The world of sports is a great source of lessons and metaphors on life.
I am no athlete. Even so, I have serendipitously found myself engaged in running and biking -two athletic activities that make my muscles cry, but ultimately, my heart sing.
Today I'd like to talk about mountain biking.
Mountain biking is a sport wherein a specially adapted bicyle traverses an off-road trail or path. It is an individual sport which requires endurance, strength, bike handling skills, balance and self-reliance. And as with any sport - a participant must have a high threshold for pain, as well as emotional and mental fitness.
Two years of riding on and off would qualify me as a novice. My Significant Other G., an avid biker, built my first bike and introduced me to the sport. To his delight and mine, I liked it. Many weekends have been spent riding together. Not all rides are blissful from start to finish, but in the end, we're always happy we had some saddle time.
I like it not only because it keeps G. and I connected, but because to me, it's a very soulful sport. It has more of a "play" than "porma" vibe. When a ride starts to get hard and seemingly endless, it forces me to dig deep and find some source of strength within that goes beyond the physical. And it's a sport that gets you Out There with the trees, the dirt, the sky and the wind. A playdate with Momma Nature, if I may.
Aside from these lovely benefits, I have also learned some things ON the bike that apply to life OFF it. Here are the Life Lessons from the Mountain Bike:
Life Lesson # 1) Build Your Strength. Fuel Your Body.
Mountain biking is not an easy sport. Before hitting the trails,(especially for newbies like me), I need to make sure that my energy reserves can sustain me all throughout the ride. I need to eat enough and eat well. I need to be well-rested. I need to build endurance and lung strength by running when not on the saddle. Being sufficiently conditioned and fueled will prepare me for the motion of pedaling over, up and down uneven terrain for sustained periods. Otherwise, I will most definitely bonk and the ride will be ruined.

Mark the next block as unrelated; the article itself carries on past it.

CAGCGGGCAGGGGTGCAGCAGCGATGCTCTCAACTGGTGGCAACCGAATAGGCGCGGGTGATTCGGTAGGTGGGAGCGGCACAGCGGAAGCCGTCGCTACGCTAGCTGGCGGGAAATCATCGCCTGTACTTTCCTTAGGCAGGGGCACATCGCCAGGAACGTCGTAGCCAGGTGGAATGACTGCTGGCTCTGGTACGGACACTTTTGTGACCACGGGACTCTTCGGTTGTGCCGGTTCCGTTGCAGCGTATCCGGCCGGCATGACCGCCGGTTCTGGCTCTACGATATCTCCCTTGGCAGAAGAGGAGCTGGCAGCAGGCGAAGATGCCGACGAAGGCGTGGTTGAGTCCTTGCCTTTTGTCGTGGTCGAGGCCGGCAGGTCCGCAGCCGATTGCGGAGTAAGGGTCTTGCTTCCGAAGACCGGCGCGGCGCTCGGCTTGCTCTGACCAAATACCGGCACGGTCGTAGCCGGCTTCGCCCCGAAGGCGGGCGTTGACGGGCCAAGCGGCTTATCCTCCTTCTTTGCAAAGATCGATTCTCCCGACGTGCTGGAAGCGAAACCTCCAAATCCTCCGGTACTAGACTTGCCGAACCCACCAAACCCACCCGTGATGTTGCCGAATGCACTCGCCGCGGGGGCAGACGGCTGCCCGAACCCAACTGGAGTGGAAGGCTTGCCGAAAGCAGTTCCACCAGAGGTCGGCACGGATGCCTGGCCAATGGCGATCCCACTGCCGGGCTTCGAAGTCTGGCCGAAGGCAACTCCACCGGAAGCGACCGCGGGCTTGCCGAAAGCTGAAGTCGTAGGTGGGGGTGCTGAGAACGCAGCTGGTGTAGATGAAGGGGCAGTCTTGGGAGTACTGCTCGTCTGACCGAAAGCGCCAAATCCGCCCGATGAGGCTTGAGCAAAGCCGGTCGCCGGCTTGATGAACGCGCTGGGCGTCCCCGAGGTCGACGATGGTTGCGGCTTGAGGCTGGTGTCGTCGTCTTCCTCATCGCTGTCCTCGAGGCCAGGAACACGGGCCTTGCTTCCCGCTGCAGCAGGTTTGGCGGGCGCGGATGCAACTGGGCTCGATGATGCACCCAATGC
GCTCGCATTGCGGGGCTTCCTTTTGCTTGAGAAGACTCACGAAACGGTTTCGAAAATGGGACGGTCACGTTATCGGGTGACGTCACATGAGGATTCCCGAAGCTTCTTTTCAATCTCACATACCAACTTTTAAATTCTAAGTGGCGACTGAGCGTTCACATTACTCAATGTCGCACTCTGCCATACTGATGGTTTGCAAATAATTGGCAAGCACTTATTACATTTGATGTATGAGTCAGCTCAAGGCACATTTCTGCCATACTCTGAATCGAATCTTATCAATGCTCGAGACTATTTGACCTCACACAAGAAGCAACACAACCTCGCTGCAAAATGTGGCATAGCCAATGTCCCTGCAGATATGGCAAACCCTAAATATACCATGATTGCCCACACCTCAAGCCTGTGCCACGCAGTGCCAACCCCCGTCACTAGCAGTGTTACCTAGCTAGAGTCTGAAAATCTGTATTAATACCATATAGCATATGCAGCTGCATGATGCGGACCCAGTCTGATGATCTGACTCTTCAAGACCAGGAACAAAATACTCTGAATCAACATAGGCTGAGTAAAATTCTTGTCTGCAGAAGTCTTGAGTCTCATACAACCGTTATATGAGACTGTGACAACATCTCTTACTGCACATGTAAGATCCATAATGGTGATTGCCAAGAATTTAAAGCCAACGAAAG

How does this apply off the bike? Life can be tough. Life is an uneven terrain and as much as it can roll along smoothly, it can also get rough. To handle life's tough and trying moments, I must be physically, emotionally, mentally and spiritually fit. I must take care of my body by eating and sleeping well (I'm currently struggling with this one!). I must nourish by heart by doing things that make it sing, by nurturing healthy relationships, by forgiving. I must keep challenging my mind by learning new things or seeing things from a different perspective. I must allow some time for solitude and worship to connect with the Source of All Life. Having this balance will make me sturdy through life's unexpected ruts and deep crevasses. On the other hand, neglecting to maintain this balance will result to poor health and a sense of confusion and hopelessness when trouble hits.
Life Lesson # 2) Ride at My Own Pace
My very first off-road ride was with G. and his circle of friends, who have been riding for years. I naively thought that I was fit enough to ride at their pace. I was so very wrong. I went too fast. Speed + poor handling skills = disaster/bloody knees. I learned the hard and painful way that it's okay to go slow, to be at the back of the pack. Speed, endurance and bike handling skills do not come overnight. I must ride my own pace, and slowly but steadily improve my skills and level up as I see fit. In time, I will be as good a rider as them.
Sometimes, I see life as if it were a competition. Consciously or subconsciously, I'm always sizing myself up against my peers. Am I smarter/prettier/richer? Everyone seems to be getting married and having babies, should I be too? Shouldn't I be earning this much by now? And this always ends in either self-pity or pride, for there will always be greater and lesser persons than myself. Obviously, this is a very unhealthy and unhappy way of looking at life. The truth is each one has a unique history and timeline, and that life unfolds differently for everyone. To see someone else's life as peg for one's own is a total dishonor to one's uniqueness. Wherever I am in my life, I am in a good place. I will allow life to unfold even as I take deliberate steps to pursue my dreams. In time, I will realize them.
(To be continued)